“Peter & Albert, Sept. 14” reads the marquee at the Raven Theater in Healdsburg. And while the names are familiar, their conjunction is not.
Dig a little deeper and it begins to make sense. That’s Peter Asher of Peter and Gordon. Although Albert Lee only rarely gets top billing, his role as a guitar gunslinger with Emmylou Harris, Joe Cocker and the Eric Clapton Band gives him serious cred.
The two are touring together with a low-key performance that emphasizes the Art of the Duo, two singers telling their song stories through harmony. It’s a time-honored tradition; in fact, Asher (who should know) thinks it’s one of the foundations of the rock song. And it all orbits around Don and Phil, the Everly Brothers.
“As a duo, there is nowhere else to look,” said Asher by phone from Nashville. “If you talk to any duo—Simon & Garfunkel, Lennon-McCartney, Chad & Jeremy, whatever—we all undoubtedly share the fact that the Everly are the role model. I know Paul Simon feels that way, and I know Paul and John did when it came to singing as a duo.”
The easy familiarity with which Asher cites these artists is fully warranted. After all, Peter and Gordon were part of the so-called British Invasion of the 1960s, and scored their share of hits between 1964’s “World Without Love” and 1967’s “Lady Godiva.” Many of them were written by the Lennon-McCartney duo, though they were primarily Paul McCartney songs, including one of their biggest singles, “Woman” (1966). McCartney published it under the pseudonym Bernard Webb to see if it would still be a hit. It was.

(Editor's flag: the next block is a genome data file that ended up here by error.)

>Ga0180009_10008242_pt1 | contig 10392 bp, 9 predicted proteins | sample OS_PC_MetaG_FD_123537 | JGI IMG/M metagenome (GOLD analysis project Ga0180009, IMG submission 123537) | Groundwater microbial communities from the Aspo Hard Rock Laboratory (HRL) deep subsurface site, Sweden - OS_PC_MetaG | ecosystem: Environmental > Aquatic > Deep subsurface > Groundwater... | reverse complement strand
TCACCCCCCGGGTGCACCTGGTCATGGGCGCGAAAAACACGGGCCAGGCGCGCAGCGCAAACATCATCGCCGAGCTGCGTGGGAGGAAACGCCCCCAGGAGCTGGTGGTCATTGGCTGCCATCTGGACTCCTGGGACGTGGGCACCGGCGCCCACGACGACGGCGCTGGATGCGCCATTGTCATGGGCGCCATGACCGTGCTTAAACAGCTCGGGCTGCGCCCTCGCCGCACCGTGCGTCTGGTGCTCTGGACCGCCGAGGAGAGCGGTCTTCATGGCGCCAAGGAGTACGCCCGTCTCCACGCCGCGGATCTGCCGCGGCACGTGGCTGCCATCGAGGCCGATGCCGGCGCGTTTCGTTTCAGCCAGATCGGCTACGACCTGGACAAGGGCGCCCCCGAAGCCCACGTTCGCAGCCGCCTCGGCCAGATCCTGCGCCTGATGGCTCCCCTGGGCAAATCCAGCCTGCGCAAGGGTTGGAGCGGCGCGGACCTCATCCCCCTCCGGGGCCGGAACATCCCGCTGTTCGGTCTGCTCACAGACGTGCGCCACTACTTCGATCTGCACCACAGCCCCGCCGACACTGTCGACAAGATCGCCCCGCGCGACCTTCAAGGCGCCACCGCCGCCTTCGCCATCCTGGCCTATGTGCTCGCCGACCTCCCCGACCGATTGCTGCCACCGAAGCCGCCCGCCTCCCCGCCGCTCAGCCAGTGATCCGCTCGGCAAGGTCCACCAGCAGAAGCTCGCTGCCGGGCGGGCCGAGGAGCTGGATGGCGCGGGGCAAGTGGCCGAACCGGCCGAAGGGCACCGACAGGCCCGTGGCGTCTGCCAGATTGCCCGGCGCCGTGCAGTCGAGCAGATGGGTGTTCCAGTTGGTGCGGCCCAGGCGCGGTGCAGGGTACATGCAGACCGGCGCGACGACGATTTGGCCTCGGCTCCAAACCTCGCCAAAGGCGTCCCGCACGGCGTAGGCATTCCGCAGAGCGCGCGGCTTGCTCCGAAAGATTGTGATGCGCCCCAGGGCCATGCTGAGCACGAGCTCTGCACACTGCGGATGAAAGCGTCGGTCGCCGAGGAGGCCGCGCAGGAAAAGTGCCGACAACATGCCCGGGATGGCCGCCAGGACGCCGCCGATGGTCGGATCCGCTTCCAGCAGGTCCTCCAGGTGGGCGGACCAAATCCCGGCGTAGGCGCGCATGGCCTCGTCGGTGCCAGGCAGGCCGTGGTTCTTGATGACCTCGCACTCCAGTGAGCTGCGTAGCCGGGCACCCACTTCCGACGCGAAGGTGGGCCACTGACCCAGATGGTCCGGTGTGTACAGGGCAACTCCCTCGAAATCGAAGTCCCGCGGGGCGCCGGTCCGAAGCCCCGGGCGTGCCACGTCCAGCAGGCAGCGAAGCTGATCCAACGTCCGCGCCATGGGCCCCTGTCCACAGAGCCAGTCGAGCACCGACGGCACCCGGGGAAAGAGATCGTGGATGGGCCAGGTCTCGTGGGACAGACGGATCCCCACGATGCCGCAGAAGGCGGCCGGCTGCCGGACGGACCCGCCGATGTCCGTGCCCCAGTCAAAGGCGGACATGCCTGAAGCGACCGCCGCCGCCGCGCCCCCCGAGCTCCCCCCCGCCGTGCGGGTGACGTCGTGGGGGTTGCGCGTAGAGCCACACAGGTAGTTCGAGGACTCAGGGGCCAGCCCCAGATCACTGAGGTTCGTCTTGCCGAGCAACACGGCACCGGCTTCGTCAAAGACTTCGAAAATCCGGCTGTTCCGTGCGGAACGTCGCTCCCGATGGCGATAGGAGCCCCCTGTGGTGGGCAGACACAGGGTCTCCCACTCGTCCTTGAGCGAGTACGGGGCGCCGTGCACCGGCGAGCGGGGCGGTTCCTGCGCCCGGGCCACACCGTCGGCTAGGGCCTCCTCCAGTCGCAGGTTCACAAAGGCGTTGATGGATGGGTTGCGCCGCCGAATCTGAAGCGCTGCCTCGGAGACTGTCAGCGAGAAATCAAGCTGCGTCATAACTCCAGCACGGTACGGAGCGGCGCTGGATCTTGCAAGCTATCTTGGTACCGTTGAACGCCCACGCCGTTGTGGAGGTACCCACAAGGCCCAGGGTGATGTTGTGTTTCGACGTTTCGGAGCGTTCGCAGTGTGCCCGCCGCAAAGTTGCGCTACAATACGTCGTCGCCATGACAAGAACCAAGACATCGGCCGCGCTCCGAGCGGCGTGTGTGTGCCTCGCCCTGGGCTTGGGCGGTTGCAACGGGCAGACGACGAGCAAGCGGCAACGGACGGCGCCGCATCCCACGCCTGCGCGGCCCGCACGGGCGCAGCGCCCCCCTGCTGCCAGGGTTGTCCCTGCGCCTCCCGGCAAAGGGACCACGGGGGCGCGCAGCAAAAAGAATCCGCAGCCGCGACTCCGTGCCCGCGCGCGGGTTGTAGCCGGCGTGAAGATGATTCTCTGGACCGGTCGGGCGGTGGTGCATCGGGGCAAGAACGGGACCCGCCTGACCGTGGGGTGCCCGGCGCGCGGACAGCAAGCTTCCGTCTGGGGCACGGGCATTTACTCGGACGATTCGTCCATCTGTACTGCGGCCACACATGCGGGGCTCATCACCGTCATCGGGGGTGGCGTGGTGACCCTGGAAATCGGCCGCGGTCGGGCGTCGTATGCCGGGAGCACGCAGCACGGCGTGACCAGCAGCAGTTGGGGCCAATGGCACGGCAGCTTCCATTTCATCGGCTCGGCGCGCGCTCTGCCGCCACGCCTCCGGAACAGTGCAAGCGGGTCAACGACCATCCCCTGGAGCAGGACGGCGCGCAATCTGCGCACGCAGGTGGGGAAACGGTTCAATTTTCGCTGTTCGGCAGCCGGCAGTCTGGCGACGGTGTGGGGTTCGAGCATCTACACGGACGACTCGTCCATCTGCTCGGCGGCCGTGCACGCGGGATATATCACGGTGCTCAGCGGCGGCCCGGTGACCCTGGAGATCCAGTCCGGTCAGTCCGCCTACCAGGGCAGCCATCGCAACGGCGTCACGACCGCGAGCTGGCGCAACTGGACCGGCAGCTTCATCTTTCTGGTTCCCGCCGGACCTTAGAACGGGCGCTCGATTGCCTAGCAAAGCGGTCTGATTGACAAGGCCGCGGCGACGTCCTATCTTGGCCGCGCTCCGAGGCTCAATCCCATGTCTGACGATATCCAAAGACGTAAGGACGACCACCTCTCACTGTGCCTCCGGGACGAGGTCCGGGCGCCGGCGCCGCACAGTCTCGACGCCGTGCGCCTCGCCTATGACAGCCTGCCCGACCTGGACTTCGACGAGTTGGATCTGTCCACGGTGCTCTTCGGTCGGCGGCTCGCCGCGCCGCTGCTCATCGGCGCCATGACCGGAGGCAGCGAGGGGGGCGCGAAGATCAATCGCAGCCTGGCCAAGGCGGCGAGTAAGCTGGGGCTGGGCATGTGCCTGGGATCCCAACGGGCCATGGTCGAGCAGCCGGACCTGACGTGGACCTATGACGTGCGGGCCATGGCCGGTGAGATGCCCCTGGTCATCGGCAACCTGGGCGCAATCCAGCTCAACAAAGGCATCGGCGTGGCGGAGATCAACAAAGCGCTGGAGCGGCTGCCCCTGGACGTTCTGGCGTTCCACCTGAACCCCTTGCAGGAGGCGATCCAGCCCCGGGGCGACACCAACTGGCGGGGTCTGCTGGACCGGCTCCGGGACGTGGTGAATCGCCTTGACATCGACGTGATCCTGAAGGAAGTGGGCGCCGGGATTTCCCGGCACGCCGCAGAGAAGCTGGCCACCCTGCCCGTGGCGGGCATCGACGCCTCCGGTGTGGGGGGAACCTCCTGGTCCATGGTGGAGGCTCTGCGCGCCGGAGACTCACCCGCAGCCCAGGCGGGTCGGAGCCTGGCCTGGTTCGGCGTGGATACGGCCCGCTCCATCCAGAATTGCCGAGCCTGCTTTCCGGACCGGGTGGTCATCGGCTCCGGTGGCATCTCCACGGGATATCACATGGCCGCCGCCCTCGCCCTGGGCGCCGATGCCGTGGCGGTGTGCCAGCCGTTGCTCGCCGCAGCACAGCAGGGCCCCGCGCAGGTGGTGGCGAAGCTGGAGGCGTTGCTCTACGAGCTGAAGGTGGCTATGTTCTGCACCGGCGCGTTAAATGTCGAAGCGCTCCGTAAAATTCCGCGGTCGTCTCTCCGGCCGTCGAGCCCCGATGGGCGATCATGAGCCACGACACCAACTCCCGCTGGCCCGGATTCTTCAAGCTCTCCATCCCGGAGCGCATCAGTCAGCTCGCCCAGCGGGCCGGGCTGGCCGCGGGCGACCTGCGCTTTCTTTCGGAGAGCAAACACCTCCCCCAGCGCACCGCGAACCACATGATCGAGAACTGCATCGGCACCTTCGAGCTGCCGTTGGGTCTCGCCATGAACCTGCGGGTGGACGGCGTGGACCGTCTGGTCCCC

The inside track Peter and Gordon enjoyed to these songs was understandable, given that the “cute Beatle” was spending a lot of time in the intellectual, artistic ferment of the Asher home with 18-year-old, ginger-maned Jane. An actress, she had moved on from TV roles (including in The Adventures of Robin Hood, where her older brother, Peter, also got screen time) to movies, with 1966’s hit, Alfie, with Michael Caine in the wings.
Peter Asher had connected with Gordon Waller as a folk duo even before the Beatles hit it big—there was a lively music scene in England that the Fab Four released. “We played the folky coffee bars, sitting on a couple of stools without even necessarily a PA, and just sang folk songs and Everly Brothers songs and took requests and whatever we could do,” remembered Asher.
The folk duo Peter and Gordon became a natural spill-over act for McCartney’s prodigious songwriting energies. But eventually with their performing career at an end-point (“It felt like it was getting a bit repetitive, and we hadn’t had a hit for a bit”), Asher made a big jump: He became the A&R (Artists and Repertoire) man for Apple Records.
That’s enough experience and proximity to greatness for any one career. Yet Peter Asher was just getting started. In 1986, he signed a young American singer-songwriter, and produced what would become Apple’s only non-Beatles album, the eponymous James Taylor.
But even after Apple collapsed, Asher produced eight more James Taylor records into the 1990s, proving Asher as prolific a producer as McCartney was a songwriter. Then he branched out. Asher’s 10 albums with Linda Ronstadt define not only her career but a country-rock genre that remains strong today: Don’t Cry Now, Heart Like a Wheel, Prisoner in Disguise on to Livin’ in the USA.